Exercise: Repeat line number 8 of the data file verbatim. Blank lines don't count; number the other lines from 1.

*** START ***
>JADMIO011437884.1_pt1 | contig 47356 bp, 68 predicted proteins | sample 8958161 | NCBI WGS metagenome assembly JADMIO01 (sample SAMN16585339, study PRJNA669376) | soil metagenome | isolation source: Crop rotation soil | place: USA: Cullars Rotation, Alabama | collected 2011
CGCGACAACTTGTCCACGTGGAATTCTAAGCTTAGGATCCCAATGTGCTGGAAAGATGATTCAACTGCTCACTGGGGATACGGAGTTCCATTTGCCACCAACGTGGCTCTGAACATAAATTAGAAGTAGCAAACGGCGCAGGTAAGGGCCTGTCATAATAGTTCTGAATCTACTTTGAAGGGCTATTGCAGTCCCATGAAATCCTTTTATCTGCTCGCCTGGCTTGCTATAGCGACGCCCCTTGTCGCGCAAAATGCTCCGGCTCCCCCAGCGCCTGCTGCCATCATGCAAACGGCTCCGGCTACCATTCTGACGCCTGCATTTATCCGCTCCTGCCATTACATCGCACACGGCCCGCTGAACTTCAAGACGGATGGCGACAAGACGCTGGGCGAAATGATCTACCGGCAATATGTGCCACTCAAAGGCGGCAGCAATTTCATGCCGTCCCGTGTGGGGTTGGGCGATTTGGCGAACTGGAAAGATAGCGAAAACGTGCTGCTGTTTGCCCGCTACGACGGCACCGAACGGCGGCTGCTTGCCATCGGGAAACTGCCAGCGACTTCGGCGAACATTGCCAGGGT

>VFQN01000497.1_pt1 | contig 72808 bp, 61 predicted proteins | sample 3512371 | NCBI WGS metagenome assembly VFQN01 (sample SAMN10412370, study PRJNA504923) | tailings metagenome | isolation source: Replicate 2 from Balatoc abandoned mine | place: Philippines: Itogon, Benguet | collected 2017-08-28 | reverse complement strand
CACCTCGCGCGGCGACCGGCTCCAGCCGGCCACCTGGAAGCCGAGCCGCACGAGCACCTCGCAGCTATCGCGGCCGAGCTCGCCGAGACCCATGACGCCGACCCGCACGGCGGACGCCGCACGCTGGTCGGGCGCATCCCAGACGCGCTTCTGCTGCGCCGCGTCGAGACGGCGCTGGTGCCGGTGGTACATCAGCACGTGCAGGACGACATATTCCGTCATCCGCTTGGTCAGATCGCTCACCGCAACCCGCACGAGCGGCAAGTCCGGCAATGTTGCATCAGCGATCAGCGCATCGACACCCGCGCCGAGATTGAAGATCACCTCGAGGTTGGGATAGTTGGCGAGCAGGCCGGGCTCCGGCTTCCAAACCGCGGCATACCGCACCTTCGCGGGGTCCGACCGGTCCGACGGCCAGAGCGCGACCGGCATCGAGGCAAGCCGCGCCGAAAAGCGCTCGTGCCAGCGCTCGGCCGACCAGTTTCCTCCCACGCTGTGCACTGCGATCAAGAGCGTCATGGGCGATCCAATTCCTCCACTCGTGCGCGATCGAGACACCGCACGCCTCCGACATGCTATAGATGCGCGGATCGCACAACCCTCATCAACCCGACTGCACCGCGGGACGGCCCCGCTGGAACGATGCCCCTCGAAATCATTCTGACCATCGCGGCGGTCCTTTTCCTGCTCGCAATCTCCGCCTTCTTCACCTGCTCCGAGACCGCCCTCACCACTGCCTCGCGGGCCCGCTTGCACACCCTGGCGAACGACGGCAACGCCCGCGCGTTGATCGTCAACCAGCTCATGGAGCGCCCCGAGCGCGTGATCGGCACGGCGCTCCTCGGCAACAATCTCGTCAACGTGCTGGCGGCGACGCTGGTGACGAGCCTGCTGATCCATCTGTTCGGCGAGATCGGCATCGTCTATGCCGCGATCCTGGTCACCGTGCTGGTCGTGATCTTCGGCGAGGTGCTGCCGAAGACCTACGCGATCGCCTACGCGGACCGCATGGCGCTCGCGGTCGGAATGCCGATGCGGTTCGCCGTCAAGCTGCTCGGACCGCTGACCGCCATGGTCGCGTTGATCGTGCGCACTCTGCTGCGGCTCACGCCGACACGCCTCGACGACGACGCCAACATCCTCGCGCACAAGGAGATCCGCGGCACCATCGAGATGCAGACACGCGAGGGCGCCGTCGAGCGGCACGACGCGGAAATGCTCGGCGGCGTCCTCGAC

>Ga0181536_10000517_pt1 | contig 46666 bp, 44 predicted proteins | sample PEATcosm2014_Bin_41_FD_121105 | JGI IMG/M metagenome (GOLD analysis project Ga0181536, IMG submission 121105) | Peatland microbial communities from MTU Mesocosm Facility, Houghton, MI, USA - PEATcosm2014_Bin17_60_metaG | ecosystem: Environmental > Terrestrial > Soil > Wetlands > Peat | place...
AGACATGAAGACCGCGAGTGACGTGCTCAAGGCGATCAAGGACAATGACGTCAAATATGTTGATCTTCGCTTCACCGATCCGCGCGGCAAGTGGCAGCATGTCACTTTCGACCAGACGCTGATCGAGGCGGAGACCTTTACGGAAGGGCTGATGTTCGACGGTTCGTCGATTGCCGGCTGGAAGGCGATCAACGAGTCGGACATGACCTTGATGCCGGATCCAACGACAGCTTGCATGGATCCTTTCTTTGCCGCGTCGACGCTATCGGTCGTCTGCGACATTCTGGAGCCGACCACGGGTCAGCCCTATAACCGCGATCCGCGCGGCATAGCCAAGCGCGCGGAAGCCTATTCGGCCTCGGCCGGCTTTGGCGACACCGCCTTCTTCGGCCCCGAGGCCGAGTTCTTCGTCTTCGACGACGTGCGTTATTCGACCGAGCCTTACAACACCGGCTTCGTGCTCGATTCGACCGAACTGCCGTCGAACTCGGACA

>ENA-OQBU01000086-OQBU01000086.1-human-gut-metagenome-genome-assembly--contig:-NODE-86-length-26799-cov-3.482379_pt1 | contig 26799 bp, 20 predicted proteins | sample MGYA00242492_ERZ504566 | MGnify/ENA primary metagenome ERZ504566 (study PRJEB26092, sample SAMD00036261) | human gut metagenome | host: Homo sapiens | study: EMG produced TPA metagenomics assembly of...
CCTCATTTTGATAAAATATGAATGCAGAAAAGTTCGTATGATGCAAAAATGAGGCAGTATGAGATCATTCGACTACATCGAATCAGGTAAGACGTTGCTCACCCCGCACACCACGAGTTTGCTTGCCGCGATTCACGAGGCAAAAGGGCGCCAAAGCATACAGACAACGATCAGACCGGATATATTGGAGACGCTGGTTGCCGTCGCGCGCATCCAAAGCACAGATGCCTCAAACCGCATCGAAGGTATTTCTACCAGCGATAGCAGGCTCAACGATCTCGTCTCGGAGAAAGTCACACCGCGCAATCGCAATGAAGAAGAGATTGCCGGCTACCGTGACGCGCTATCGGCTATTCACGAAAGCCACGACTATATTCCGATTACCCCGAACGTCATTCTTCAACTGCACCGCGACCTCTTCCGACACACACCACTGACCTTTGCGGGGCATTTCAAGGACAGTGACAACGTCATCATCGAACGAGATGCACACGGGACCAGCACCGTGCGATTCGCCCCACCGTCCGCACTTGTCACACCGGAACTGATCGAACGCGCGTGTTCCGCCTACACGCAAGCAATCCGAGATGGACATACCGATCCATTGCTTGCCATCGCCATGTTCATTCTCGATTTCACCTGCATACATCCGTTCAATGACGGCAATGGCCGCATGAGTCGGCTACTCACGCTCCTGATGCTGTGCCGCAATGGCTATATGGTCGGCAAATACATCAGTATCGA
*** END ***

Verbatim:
CCTCATTTTGATAAAATATGAATGCAGAAAAGTTCGTATGATGCAAAAATGAGGCAGTATGAGATCATTCGACTACATCGAATCAGGTAAGACGTTGCTCACCCCGCACACCACGAGTTTGCTTGCCGCGATTCACGAGGCAAAAGGGCGCCAAAGCATACAGACAACGATCAGACCGGATATATTGGAGACGCTGGTTGCCGTCGCGCGCATCCAAAGCACAGATGCCTCAAACCGCATCGAAGGTATTTCTACCAGCGATAGCAGGCTCAACGATCTCGTCTCGGAGAAAGTCACACCGCGCAATCGCAATGAAGAAGAGATTGCCGGCTACCGTGACGCGCTATCGGCTATTCACGAAAGCCACGACTATATTCCGATTACCCCGAACGTCATTCTTCAACTGCACCGCGACCTCTTCCGACACACACCACTGACCTTTGCGGGGCATTTCAAGGACAGTGACAACGTCATCATCGAACGAGATGCACACGGGACCAGCACCGTGCGATTCGCCCCACCGTCCGCACTTGTCACACCGGAACTGATCGAACGCGCGTGTTCCGCCTACACGCAAGCAATCCGAGATGGACATACCGATCCATTGCTTGCCATCGCCATGTTCATTCTCGATTTCACCTGCATACATCCGTTCAATGACGGCAATGGCCGCATGAGTCGGCTACTCACGCTCCTGATGCTGTGCCGCAATGGCTATATGGTCGGCAAATACATCAGTATCGA